- Aug 17, 2014
- Group TA505 has been active for at least seven years, making wide-ranging connections with other threat actors involved in ransomware, stealing credit card numbers and exfiltrating data. One of the common tools in TA505's arsenal is ServHelper. In mid-June, Cisco Talos detected an increase in ServHelper's activity. We investigated the activity and discovered a set of intertwined malware families and TTPs.
- We found that ServHelper is being installed onto the targeted systems using several different mechanisms, ranging from fake installers for popular software to using other malware families such as Raccoon and Amadey as the installation proxies.
- This threat demonstrates several techniques of the MITRE ATT&CK framework, most notably Scripting - T1064, PowerShell - T1059.001, Process Injection - T1055, Non-Standard Port - T1571, Remote Access Software - T1219, Input Capture - T1056, Obfuscated Files or Information - T1027, Ingress Tool Transfer - T1105, and Registry Run Keys/Startup Folder - T1547.001.
WHAT'S NEW?Although ServHelper has existed since at least early 2019, we detected the use of other malware families to install it. The installation comes as a GoLang dropper, .NET dropper or PowerShell script. Its activity is generally linked to Group TA505, but we cannot be certain that they are the exclusive users of this RAT.
ServHelper will also sometimes install a module that includes either Monero or Ethereum cryptocurrency mining tools.
HOW DID IT WORK?One path for infection starts with the compromise of a legitimate site that hosts cryptographically signed MSI installers. These install popular software such as Discord. However, they also launch a variant of the Raccoon stealer, which downloads and installs a ServHelper RAT if instructed by the command and control (C2) server.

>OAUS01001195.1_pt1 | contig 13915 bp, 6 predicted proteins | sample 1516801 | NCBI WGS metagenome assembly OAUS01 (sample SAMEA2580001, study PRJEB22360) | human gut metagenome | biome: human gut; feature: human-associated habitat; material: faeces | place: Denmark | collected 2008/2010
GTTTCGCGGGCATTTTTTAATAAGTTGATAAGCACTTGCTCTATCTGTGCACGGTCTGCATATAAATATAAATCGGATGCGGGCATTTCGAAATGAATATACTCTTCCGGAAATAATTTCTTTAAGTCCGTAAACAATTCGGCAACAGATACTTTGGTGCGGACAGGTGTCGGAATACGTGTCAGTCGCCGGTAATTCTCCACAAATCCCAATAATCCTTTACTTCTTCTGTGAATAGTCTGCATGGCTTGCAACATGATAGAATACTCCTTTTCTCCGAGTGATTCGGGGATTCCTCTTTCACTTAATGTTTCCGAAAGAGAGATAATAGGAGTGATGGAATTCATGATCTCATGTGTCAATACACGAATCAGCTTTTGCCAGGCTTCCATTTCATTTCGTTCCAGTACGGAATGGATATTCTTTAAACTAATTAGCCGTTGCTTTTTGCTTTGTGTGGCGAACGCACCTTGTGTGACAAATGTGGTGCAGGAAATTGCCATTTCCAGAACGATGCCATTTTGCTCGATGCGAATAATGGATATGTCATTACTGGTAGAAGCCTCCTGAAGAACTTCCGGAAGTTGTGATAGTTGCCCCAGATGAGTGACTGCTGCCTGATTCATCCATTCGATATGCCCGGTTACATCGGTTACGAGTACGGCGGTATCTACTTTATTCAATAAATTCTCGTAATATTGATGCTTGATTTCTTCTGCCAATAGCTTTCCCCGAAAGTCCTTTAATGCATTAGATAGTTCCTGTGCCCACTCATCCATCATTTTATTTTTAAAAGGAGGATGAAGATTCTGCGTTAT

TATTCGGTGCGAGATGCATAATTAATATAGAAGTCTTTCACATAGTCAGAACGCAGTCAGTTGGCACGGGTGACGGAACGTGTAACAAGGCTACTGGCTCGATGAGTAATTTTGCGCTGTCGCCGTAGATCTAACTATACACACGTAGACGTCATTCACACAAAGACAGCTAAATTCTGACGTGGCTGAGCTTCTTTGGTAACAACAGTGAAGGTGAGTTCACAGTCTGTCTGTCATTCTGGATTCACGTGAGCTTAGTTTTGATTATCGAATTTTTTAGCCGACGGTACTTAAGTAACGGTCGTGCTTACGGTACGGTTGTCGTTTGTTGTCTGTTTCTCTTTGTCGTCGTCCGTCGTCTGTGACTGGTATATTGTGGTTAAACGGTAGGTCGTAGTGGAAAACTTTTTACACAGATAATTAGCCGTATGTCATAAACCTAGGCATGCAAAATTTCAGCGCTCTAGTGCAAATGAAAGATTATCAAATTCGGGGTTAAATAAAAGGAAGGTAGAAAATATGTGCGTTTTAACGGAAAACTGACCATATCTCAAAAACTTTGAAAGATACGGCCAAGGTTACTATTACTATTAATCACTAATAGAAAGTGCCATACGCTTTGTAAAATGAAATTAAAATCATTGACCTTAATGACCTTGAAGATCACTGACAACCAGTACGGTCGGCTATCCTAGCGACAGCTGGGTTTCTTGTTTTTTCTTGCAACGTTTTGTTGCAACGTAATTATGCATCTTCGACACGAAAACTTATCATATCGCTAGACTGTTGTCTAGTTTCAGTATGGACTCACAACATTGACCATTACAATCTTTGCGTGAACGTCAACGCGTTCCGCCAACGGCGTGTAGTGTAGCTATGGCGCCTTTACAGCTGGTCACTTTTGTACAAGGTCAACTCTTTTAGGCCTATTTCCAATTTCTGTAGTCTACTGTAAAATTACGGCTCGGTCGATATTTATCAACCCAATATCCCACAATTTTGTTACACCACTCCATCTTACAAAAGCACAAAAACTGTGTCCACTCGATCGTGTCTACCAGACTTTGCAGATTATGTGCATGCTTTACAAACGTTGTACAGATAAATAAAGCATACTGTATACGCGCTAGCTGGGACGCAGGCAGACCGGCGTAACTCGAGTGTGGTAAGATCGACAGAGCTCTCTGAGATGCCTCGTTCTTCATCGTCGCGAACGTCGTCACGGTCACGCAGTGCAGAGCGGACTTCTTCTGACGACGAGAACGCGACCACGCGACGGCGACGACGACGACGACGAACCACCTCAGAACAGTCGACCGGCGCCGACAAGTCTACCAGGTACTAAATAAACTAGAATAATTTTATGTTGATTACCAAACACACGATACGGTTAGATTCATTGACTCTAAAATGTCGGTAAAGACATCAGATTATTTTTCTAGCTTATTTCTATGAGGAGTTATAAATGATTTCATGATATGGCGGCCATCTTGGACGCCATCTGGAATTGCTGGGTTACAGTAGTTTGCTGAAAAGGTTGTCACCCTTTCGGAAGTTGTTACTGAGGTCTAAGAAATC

Attackers also deploy the ServHelper RAT with a variant of the Amadey malware which gets a full command line from the server to install an initial PowerShell downloader component for ServHelper.
ServHelper includes the functionality to remotely control the infected system, log keystrokes, exfiltrate users' confidential data, launch RDP sessions, install cryptomining software and install the NetSupport remote access tool.
SO WHAT?Although many threat actors, such as TA505 or its associated groups — to which we attribute these campaigns with moderate confidence — have been affected by the arrests of several CLOP members in Ukraine, they continued to operate using a different set of tools. These attacks are geared toward taking control over the infected systems and stealing confidential data which the group will likely leverage for financial gain later on.
Users need to make sure they install software only from trusted sources. Even if installers are signed with a valid certificate, that does not mean that the functionality is legitimate.
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